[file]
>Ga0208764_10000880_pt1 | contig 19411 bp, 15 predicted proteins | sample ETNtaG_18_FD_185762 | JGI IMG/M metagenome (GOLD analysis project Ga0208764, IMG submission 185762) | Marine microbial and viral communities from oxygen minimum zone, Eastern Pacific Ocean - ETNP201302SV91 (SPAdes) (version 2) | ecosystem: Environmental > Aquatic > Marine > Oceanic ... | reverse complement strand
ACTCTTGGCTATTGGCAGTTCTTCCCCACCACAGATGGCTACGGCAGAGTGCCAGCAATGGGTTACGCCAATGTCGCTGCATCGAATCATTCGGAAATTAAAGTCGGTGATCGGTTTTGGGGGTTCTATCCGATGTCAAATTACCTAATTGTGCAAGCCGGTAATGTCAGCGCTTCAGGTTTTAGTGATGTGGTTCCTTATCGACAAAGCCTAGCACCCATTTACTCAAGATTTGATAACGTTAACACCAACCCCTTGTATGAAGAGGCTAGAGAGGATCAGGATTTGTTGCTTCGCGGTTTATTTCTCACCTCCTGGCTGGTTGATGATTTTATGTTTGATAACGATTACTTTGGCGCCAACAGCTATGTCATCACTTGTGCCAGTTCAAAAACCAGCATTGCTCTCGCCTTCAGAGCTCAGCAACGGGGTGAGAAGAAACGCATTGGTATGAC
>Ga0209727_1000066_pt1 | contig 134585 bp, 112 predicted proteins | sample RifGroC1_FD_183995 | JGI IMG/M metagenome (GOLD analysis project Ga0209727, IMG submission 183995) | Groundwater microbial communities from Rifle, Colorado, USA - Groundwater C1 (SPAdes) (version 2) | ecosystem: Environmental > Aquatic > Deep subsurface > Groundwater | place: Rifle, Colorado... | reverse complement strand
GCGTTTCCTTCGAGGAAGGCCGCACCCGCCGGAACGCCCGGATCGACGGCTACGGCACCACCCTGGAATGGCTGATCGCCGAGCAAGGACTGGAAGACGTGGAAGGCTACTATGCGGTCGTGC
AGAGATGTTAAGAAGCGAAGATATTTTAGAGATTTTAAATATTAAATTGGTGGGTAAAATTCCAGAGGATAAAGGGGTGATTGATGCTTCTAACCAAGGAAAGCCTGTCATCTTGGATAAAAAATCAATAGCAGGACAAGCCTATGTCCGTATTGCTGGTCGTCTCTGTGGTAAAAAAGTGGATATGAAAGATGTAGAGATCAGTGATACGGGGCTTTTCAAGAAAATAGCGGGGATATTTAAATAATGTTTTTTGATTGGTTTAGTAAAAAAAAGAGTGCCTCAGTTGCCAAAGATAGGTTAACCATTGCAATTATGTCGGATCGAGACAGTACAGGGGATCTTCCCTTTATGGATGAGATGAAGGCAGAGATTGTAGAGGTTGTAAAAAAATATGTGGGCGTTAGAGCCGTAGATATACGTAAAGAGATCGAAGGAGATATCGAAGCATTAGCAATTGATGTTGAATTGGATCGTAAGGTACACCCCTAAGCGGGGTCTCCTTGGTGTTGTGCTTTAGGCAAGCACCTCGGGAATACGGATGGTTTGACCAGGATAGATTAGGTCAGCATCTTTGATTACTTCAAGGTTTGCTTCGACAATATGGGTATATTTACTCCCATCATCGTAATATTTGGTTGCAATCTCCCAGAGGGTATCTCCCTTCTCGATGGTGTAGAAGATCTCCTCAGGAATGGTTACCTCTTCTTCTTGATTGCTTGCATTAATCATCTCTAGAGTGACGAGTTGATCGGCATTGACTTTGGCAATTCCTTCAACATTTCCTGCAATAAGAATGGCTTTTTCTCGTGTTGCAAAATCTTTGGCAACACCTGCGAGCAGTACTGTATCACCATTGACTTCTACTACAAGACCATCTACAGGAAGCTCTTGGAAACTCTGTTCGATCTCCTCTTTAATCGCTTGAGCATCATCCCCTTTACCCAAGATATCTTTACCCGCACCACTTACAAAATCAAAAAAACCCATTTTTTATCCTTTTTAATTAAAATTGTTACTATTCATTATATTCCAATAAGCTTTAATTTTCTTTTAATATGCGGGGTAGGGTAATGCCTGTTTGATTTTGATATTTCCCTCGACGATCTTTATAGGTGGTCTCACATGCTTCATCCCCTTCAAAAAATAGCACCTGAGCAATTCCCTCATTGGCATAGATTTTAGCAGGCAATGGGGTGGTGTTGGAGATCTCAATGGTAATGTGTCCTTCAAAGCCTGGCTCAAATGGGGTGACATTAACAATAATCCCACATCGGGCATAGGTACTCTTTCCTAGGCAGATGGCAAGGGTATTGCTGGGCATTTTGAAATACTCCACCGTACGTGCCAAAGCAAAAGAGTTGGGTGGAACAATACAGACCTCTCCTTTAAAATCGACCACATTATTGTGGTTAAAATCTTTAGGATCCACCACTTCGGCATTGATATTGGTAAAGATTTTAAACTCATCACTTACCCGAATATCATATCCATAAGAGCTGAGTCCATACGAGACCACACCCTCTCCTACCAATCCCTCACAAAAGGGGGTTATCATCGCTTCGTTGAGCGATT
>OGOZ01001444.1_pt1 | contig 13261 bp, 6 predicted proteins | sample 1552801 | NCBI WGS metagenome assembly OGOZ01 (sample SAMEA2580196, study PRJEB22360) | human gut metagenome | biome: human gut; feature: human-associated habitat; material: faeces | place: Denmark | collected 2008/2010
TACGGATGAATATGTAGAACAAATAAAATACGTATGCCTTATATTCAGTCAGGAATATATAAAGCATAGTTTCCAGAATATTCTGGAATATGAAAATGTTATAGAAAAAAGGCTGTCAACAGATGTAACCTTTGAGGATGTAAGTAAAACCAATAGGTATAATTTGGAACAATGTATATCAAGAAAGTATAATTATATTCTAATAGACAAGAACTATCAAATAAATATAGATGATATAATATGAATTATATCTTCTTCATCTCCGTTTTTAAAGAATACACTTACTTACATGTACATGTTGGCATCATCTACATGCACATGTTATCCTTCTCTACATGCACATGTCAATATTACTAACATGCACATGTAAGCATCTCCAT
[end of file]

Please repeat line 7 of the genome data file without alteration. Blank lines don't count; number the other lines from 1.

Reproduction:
TACGGATGAATATGTAGAACAAATAAAATACGTATGCCTTATATTCAGTCAGGAATATATAAAGCATAGTTTCCAGAATATTCTGGAATATGAAAATGTTATAGAAAAAAGGCTGTCAACAGATGTAACCTTTGAGGATGTAAGTAAAACCAATAGGTATAATTTGGAACAATGTATATCAAGAAAGTATAATTATATTCTAATAGACAAGAACTATCAAATAAATATAGATGATATAATATGAATTATATCTTCTTCATCTCCGTTTTTAAAGAATACACTTACTTACATGTACATGTTGGCATCATCTACATGCACATGTTATCCTTCTCTACATGCACATGTCAATATTACTAACATGCACATGTAAGCATCTCCAT